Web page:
Institutional members access full text with Ovid®

Share this article on:

The Flip Test: A Reappraisal

Summers, Bruce FRCS*; Mishra, Viren FRCS; Jones, J Mary PhD

doi: 10.1097/BRS.0b013e3181aa1bf0

Study Design. Diagnostic study.

Objective. To assess the construct validity of the flip test as a sign of nerve root tension.

Summary of Background Data. The flip test is commonly performed in patients with sciatica to confirm or otherwise nerve root tension evidenced by a restricted supine straight leg raise (SLR). Passive extension of the knee with the patient in the erect position and the hip flexed is reported to cause a sudden falling or flipping back of the trunk. Although widely known there are no research articles validating this test.

Methods. Sixty-seven patients with sciatica and magnetic resonance imaging scans confirming disc protrusion and nerve root compression underwent the flip test. The response of the patient was recorded, compared with the supine SLR, and subjected to statistical analysis.

Results. Thirty-three percent of patients felt no pain, 39% felt pain on full extension of the knee, and 28% resisted full extension of the knee due to pain. Only one-third of patients demonstrated a “flip.” The response was related to the supine SLR, such that patients with high SLRs tended not to show a painful reaction whereas all patients with a supine SLR below 45° showed a painful response.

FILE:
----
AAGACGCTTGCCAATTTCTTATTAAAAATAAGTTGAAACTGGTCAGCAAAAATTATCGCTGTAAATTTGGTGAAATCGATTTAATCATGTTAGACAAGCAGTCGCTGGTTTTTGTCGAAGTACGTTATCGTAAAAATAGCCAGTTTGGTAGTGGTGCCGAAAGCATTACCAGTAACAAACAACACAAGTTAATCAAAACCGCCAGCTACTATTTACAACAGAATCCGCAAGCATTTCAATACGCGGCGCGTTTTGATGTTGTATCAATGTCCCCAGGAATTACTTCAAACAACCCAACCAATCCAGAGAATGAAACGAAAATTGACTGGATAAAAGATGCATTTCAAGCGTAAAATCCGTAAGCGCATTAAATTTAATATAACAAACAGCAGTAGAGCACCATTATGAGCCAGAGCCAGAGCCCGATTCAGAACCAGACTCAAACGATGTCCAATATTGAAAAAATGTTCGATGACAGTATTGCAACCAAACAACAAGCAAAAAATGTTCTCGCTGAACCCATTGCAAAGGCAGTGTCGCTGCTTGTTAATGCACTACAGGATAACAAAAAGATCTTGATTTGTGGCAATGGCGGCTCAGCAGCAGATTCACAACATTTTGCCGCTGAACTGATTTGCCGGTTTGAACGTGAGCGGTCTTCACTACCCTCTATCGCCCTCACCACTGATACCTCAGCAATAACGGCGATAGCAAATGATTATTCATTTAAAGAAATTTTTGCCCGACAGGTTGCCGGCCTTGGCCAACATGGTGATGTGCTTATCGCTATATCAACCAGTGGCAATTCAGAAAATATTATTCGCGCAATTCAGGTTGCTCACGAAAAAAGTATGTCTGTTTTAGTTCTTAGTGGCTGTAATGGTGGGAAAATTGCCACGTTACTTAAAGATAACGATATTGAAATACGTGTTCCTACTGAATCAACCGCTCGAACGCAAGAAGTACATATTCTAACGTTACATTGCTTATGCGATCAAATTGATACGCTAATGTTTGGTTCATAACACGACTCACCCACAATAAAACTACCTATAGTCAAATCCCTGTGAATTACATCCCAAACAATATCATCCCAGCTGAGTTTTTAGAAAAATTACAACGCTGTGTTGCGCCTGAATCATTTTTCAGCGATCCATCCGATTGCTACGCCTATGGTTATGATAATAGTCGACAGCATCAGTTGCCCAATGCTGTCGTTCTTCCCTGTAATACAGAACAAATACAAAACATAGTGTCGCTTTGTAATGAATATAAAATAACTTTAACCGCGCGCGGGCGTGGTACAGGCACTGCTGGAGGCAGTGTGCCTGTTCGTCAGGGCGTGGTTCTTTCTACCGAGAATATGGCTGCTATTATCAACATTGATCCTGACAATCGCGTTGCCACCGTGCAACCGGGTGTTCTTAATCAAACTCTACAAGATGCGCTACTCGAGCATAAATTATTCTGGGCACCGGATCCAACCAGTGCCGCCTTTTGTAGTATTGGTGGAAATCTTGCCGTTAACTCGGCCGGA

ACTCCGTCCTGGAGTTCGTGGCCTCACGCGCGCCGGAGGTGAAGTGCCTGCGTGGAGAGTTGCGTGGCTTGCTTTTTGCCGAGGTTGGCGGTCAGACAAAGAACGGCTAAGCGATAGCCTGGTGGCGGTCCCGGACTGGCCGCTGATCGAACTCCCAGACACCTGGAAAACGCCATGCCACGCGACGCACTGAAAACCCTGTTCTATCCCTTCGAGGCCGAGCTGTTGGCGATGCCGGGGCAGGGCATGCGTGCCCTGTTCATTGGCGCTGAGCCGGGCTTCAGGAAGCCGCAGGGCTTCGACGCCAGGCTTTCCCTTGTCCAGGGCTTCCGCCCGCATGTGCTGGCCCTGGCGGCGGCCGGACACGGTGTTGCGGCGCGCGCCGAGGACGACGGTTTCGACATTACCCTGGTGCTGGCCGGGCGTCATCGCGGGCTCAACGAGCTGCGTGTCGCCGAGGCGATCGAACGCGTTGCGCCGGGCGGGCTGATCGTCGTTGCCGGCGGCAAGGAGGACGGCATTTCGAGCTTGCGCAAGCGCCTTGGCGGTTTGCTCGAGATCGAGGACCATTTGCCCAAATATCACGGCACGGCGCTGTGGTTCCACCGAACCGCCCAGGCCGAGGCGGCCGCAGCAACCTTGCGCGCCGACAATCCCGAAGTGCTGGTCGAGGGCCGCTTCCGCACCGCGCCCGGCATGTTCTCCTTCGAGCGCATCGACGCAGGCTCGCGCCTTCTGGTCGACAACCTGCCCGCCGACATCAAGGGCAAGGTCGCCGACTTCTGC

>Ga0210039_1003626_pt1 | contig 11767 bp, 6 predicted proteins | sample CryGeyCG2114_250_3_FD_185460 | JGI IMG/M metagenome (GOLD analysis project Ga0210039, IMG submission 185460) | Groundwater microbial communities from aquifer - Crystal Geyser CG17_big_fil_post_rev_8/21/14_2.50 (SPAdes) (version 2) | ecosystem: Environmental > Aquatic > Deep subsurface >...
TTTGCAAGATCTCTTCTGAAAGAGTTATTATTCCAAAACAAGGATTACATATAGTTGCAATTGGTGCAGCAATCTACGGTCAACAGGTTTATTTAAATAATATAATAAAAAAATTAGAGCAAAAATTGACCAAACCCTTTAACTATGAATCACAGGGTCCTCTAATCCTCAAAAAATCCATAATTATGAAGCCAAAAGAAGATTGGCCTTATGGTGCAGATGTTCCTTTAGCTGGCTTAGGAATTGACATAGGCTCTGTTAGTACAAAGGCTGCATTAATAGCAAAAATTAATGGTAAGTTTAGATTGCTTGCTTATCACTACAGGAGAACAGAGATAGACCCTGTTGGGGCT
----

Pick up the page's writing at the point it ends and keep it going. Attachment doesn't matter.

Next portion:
Conclusion. We consider that the flip test has been substantially misinterpreted in the past. However, it remains a useful check of nerve root tension but only for patients with supine SLRs below 45°. The most reliable response was not a flip but the demonstration of pain on extension of the knee. We would recommend the term “sitting SLR test,” as a more accurate and less misleading name.

The flip test is a well known historical test for confirming nerve root tension in patients with sciatica, but it has never been validated. Our study indicated that only one-third of patients with clinical and magnetic resonance imaging evidence of sciatica demonstrated a “flip.” The test is reevaluated, redefined, and renamed.

From the *Department of Orthopaedics, The Princess Royal Hospital, Telford, Shropshire, United Kingdom; †Castle Hill Hospital, Cottingham, East Yorkshire, United Kingdom; and ‡Department of Mathematics, Keele University, Keele, Staffordshire, United Kingdom.

Acknowledgment date: June 27, 2008. First revision date: November 11, 2008. Second revision date: January 19, 2009. Acceptance date: January 20, 2009.

The manuscript submitted does not contain information about medical device(s)/drug(s).

No funds were received in support of this work. No benefits in any form have been or will be received from a commercial party related directly or indirectly to the subject of this manuscript.

Address correspondence and reprint requests to Bruce Summers, FRCS, Department of Orthopaedics, The Princess Royal Hospital, Telford, Shropshire TF1 6TF, United Kingdom; E-mail:

© 2009 Lippincott Williams & Wilkins, Inc.